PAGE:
Yesterday, the St. Louis Cardinals traded Jaime Garcia, whose $12 million club option for 2017 had been exercised last month, to the Atlanta Braves, in exchange for prospects Chris Ellis, John Gant, and Luke Dykstra.
The trade made sense for all involved. The Cardinals had a preponderance of starting pitching at their disposal, and after a mediocre 2016 season, the organization appears to have been rightfully unenthusiastic about moving forward with Garcia when a rotation spot could be filled by a higher-upside pitcher such as Alex Reyes or Luke Weaver. The Braves have a deep farm system from which the three traded players were relatively unheralded, and with a thin free agent pitching market, even a diminished Jaime Garcia was among the best starters available (and while $12 million isn’t nothing, pitchers of Garcia’s caliber have generally make materially more in free agency).
Ultimately, the trade is somewhat unexciting. A 30 year-old pitcher being dealt for a trio of middling prospects is the kind of story that happens almost daily in the off-season. But while Jaime Garcia’s Cardinals career ended with somewhat of a thud, he has a legacy with the organization which deserves some recognition.
Jaime Garcia pitched some in 2008, but his true rookie season was in 2010, after which he finished third in National League Rookie of the Year voting behind Buster Posey and Jason Heyward. During the season, Garcia went 13-8 with a 2.70 ERA and 3.41 fielding-independent ERA. Garcia was worth 2.9 FanGraphs Wins Above Replacement. Only three Cardinals rookie seasons in the 21st century were more prosperous by the metric: Albert Pujols (#1 by far, trailing only Mike Trout and Corey Seager for the best overall rookie season), Rick Ankiel, and Randal Grichuk.
In 2011, Jaime Garcia continued to be a solid part of the Cardinals rotation; while his ERA increased from 2010, his workload increased and his FIP improved. And in September, when the Cardinals began an incredible hot streak which ultimately ended with an 11th World Series pennant in Busch Stadium, Garcia was a major part of the team’s turnaround—in five starts, he went 3-0 with a 2.64 ERA. Jaime Garcia was a control artist, walking just four batters in 30 2/3 innings.
It was during his sophomore season that Jaime Garcia got his first crack at postseason pitching. He started the pivotal Game 5 of the 2011 National League Championship Series against the Milwaukee Brewers and their ace, Zack Greinke. Garcia held a 4-1 lead in the 5th inning when, with two runners on base and eventual 2011 NL MVP Ryan Braun looming, Tony LaRussa opted for Octavio Dotel, who struck Braun out.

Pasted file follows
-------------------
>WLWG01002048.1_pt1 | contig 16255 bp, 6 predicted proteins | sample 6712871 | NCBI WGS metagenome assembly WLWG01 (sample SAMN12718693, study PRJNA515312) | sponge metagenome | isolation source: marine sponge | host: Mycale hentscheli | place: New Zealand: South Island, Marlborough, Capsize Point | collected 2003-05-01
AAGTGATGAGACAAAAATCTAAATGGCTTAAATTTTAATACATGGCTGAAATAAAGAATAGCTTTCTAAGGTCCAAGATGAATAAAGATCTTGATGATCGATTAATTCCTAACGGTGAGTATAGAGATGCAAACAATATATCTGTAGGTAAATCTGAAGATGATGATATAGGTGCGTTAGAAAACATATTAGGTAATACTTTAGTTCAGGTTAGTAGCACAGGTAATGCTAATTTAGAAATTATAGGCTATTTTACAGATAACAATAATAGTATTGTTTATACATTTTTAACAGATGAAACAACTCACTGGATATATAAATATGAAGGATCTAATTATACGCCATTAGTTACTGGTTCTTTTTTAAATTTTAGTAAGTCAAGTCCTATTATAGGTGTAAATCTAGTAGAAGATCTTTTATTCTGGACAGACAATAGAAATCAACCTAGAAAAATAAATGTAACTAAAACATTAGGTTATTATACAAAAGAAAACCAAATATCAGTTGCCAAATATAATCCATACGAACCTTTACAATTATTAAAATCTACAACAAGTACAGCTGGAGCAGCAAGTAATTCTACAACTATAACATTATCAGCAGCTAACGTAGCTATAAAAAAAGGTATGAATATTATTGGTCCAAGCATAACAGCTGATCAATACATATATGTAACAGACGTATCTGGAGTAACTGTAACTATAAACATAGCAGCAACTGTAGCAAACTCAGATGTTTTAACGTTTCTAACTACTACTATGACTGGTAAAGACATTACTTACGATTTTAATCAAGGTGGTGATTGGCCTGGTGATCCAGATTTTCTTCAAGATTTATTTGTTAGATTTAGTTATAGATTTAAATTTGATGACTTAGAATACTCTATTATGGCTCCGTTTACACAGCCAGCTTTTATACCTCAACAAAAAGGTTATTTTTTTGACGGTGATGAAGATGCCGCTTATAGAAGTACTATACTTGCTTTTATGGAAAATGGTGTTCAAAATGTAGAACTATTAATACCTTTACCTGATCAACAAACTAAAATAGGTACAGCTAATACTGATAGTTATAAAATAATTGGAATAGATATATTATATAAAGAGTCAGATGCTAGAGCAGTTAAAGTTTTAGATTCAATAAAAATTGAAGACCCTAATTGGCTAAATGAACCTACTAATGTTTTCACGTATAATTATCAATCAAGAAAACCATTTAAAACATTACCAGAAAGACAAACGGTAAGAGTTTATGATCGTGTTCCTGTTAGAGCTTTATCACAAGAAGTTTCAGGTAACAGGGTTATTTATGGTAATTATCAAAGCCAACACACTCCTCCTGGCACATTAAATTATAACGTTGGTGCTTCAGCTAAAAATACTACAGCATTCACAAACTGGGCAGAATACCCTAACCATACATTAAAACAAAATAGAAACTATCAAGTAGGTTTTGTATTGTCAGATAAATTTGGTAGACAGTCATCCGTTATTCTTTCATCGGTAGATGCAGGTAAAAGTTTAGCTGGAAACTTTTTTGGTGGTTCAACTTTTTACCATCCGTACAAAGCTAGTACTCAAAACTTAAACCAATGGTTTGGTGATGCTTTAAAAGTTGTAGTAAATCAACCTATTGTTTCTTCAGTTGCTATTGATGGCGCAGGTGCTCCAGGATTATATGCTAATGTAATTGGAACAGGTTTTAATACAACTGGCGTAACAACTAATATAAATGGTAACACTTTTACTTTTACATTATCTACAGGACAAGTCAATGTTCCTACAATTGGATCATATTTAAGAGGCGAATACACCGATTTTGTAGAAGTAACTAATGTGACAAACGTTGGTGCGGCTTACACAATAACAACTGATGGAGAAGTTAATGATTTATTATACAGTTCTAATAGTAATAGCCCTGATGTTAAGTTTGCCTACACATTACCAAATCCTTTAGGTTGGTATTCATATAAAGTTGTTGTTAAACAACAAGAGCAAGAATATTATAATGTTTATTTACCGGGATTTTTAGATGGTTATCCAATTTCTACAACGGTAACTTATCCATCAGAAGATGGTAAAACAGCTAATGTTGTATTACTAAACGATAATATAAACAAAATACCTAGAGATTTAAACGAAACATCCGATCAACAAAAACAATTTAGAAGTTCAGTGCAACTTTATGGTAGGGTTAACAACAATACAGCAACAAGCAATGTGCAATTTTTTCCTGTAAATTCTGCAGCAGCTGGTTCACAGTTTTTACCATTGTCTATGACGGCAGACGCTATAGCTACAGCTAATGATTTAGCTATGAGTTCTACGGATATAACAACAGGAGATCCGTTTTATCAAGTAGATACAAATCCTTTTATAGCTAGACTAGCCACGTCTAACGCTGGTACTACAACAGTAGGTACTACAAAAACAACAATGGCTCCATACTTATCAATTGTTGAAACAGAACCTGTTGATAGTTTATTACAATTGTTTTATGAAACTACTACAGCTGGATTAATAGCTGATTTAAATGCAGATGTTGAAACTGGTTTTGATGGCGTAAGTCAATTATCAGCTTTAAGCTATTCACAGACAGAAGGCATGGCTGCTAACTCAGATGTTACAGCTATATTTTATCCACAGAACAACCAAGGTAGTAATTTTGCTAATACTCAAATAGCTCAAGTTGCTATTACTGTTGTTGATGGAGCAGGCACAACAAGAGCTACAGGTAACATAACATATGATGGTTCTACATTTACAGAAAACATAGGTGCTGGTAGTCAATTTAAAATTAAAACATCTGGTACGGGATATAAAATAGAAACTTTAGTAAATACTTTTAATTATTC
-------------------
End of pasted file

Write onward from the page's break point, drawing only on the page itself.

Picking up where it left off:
Ultimately, Garcia went 4 2⁄3 innings, allowing no walks and striking out five, and while Tony LaRussa’s famously quick hook in the 2011 postseason kept Garcia from earning a win, he outperformed one of baseball’s best pitchers, and two days later, the Cardinals won the National League pennant. While the Cardinals lost his next postseason start, Garcia did his duty, pitching seven shutout innings, allowing only three hits and one walk while striking out seven Texas Rangers in Game 2 of the World Series. Only 20 games in Cardinals postseason history eclipsed Garcia’s Game 2 Game Score of 77, and only Adam Wainwright eclipsed it in a game which the Cardinals eventually lost. And while it wasn’t as great of a performance for Garcia, his next start was the greatest game in franchise history.
The next four seasons of Jaime Garcia’s career were marred by injury, but when healthy, he was productive. Garcia was one of 34 pitchers with 350 or more innings from 2012 through 2015 with an ERA+ of 115 or greater.
And this incorporates some stretches which were, by his standards, relatively mediocre—in 2015, Garcia pitched 129 2⁄3 innings with an ERA+ of 161 (in other words, his ERA was 61% better than the league average). Only four pitchers in 2015 pitched as many innings with as excellent of an ERA+: Jake Arrieta, Clayton Kershaw, Zack Greinke, and David Price. Garcia’s 2015 was one of eight post-World War II Cardinals seasons to match or exceed his level of innings and ERA+, and three of them were by Hall of Famers (two from Bob Gibson, one from Steve Carlton).
A 161 ERA+ pitcher is a somewhat disingenuous way to frame Garcia’s Cardinals career—he was a very good pitcher, but he wasn’t Clayton Kershaw good (even Kershaw’s career ERA+ is “only” 159). But at 896 innings pitched with a career ERA+ of 109, only fourteen other Cardinals pitchers since World War II have matched Garcia’s level of production.
In the 21 seasons so far of the combined Tony LaRussa and Mike Matheny era, Jaime Garcia has been the 7th most valuable pitcher by bWAR and the 5th most valuable pitcher by fWAR. Even with his injuries, Garcia still trails only Adam Wainwright, Chris Carpenter, and Matt Morris in innings pitched during the era. Garcia is the 15th most valuable left-handed pitcher in franchise history, and he is the most valuable to have pitched with the Cardinals since 1993 (Joe Magrane).
Jaime Garcia is not a top-tier legendary Cardinals pitcher in the vein of Dizzy Dean, Bob Gibson or Adam Wainwright. He was, however, a valuable component of one of the greatest runs in franchise history. While circumstances may have made his unceremonious departure from the Cardinals necessary, or at the very least understandable, once the dust has settled on Jaime Garcia’s career, his numbers will hold up and history will judge his time with the Cardinals favorably.